It’s that time of year again when we feel compelled to gaze into the DSA crystal ball and predict what will be in the world of data and storage over the coming 12 months. When we look back at our 2017 predictions, we weren’t too far off the mark. NetApp has not quite become a cloud provider as we predicted, but they have shifted to become a cloud-first company with their data fabric story. We didn’t predict they would enter the market with their own HCI offering, but that’s consistent with being an enterprise cloud player.
Back in April of 2017, the DSA editorial team did “pat itself on the back” when the acquisition of Nimble Storage by HPE was completed. We didn’t predict who would acquire Nimble, but we did predict that they would be snapped up in 2017.
When it comes to predictions – we prefer not to go for “safe and obvious”, instead we prefer to look at the more disruptive but yet still possible changes ahead. To that end, we take great pleasure in presenting to you our outrageous predictions for 2018.
1 – Pure Storage to be acquired……by Huawei
This may not be as crazy as it sounds. Storage is a key area for Huawei, and if you look at the various magic quadrant type analysis from this year, Huawei is expanding faster than any other storage player. Pure Storage has become a billion-dollar company and thus, has achieved scale that would be interesting to Huawei’s ambition. But in a market that is seeing convergence of compute, storage and networking (not just with HCI, but with the major companies building out portfolios in both, such as Dell EMC) you have to wonder how Pure can continue to grow without becoming something more than a storage company. If we are wrong on this – we are sure of one thing, Huawei will exit 2018 as a major storage player.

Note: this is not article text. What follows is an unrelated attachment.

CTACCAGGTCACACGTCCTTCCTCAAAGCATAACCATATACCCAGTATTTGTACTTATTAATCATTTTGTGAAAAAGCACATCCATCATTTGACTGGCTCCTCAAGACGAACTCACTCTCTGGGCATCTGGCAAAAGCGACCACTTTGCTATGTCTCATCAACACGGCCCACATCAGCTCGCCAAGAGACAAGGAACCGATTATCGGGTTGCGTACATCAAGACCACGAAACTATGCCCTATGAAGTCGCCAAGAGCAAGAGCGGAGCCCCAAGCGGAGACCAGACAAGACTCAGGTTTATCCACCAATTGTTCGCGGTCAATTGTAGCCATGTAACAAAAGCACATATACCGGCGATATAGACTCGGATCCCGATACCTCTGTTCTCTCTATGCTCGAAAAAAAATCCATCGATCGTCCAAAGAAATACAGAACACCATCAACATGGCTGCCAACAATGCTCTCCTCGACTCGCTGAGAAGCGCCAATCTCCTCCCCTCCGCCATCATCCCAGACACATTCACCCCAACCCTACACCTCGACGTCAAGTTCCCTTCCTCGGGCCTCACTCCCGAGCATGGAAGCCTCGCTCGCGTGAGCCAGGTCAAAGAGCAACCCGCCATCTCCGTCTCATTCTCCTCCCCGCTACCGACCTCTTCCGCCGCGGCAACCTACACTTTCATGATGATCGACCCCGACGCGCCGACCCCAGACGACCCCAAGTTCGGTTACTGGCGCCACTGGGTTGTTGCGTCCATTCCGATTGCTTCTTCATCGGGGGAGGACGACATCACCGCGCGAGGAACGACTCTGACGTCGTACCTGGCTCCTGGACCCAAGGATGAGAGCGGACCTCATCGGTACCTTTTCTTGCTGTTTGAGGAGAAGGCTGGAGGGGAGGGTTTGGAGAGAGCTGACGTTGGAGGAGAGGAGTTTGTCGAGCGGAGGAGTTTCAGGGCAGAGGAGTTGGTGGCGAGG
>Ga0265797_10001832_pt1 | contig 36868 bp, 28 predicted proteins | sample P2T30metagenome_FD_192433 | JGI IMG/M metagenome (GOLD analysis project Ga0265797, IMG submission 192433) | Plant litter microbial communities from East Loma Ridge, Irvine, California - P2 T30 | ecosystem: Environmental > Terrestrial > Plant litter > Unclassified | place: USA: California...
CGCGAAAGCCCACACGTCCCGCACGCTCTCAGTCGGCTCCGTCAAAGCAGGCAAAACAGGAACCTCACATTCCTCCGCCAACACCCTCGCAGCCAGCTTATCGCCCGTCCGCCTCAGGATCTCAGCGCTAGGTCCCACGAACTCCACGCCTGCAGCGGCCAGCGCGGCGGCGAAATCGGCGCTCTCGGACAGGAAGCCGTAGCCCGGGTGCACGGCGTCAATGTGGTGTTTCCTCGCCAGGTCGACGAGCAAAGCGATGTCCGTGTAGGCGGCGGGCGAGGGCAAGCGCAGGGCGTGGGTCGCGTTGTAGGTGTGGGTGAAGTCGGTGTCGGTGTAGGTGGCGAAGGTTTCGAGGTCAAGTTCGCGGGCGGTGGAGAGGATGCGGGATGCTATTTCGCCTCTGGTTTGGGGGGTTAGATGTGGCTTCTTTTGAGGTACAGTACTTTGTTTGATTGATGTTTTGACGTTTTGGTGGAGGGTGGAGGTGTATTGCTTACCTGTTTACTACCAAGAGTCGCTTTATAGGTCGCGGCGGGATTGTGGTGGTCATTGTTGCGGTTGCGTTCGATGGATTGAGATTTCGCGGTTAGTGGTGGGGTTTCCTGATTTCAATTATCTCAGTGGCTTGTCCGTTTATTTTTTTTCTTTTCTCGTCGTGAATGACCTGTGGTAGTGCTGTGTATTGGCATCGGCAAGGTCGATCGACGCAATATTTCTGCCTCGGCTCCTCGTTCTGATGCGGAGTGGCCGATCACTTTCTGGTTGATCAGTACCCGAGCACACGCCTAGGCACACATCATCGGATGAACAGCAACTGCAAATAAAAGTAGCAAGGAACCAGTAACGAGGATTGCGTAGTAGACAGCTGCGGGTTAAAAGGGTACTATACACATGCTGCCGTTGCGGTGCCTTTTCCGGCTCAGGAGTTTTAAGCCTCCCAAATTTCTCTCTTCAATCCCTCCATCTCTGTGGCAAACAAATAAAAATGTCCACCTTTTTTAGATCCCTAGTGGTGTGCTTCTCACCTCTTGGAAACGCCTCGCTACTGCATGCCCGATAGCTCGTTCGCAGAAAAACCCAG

2 – Tintri disappears
We actually love the Tintri technology. It was ahead of its time in being the first truly virtually aware storage. It plays well in the service provider space and without a doubt enables companies to overcome the limitations that traditional storage imposed on a virtualised environment. However, the execution has never matched the promise and after years of accumulated losses totalling over $400 million (in fact Tintri has never had a profitable quarter) and in their latest results a revenue decline too, it seems that sadly the writing may be on the wall for this company. The technology is still strong, so we expect them to be snapped up by a bigger player – but we just are not sure who that might be.
3 – Oracle Goes Consulting
During 2017 rumours circulated that Oracle was “sniffing around” Accenture. These rumours were flatly denied by the Oracle executives, and perhaps Accenture would be just too big to swallow. But as the saying goes, “There is no smoke without fire” and Oracle acquiring a consultancy company of some description sounds like a good match to us at DSA. The business press is constantly peppered with “data is the new oil” rhetoric these days and Oracle houses a lot of business data. They are well positioned to become trusted advisors for data-driven business transformation. They just need to acquire a firm of trusted advisors!
4 – Nutanix Will Go Shopping
You can’t claim to be THE enterprise cloud company but be a “one trick pony” and just sell hyperconverged boxes. OK, that’s not entirely fair. The Nutanix offering is already extensive and they cram a lot inside those boxes! However, now that they are a public company and want to accelerate into the enterprise they may need to start becoming more acquisitive. A strategic purchase of a company that extends their reach into an enterprise customer base is our bet. Who might that be? The list is long.
5 – Asean Organisations will be severely unprepared for the GDPR
The EU General Data Protection Regulation (GDPR) looms over the horizon. But if Asean businesses think that it will not affect them because they have no physical presence in Europe, then they’re terribly mistaken. Based on our experience being in the region, we’d say the attitude towards data privacy is lax at best. In countries like Malaysia for example, where a bank managed to lose backup tapes containing customer data and got off with barely a slap on the hand, this level of regulation is going to come as a bit of a shock. Harsh, but we predict at least one Asean company will face the full brunt of the GDPR fine for non-compliance.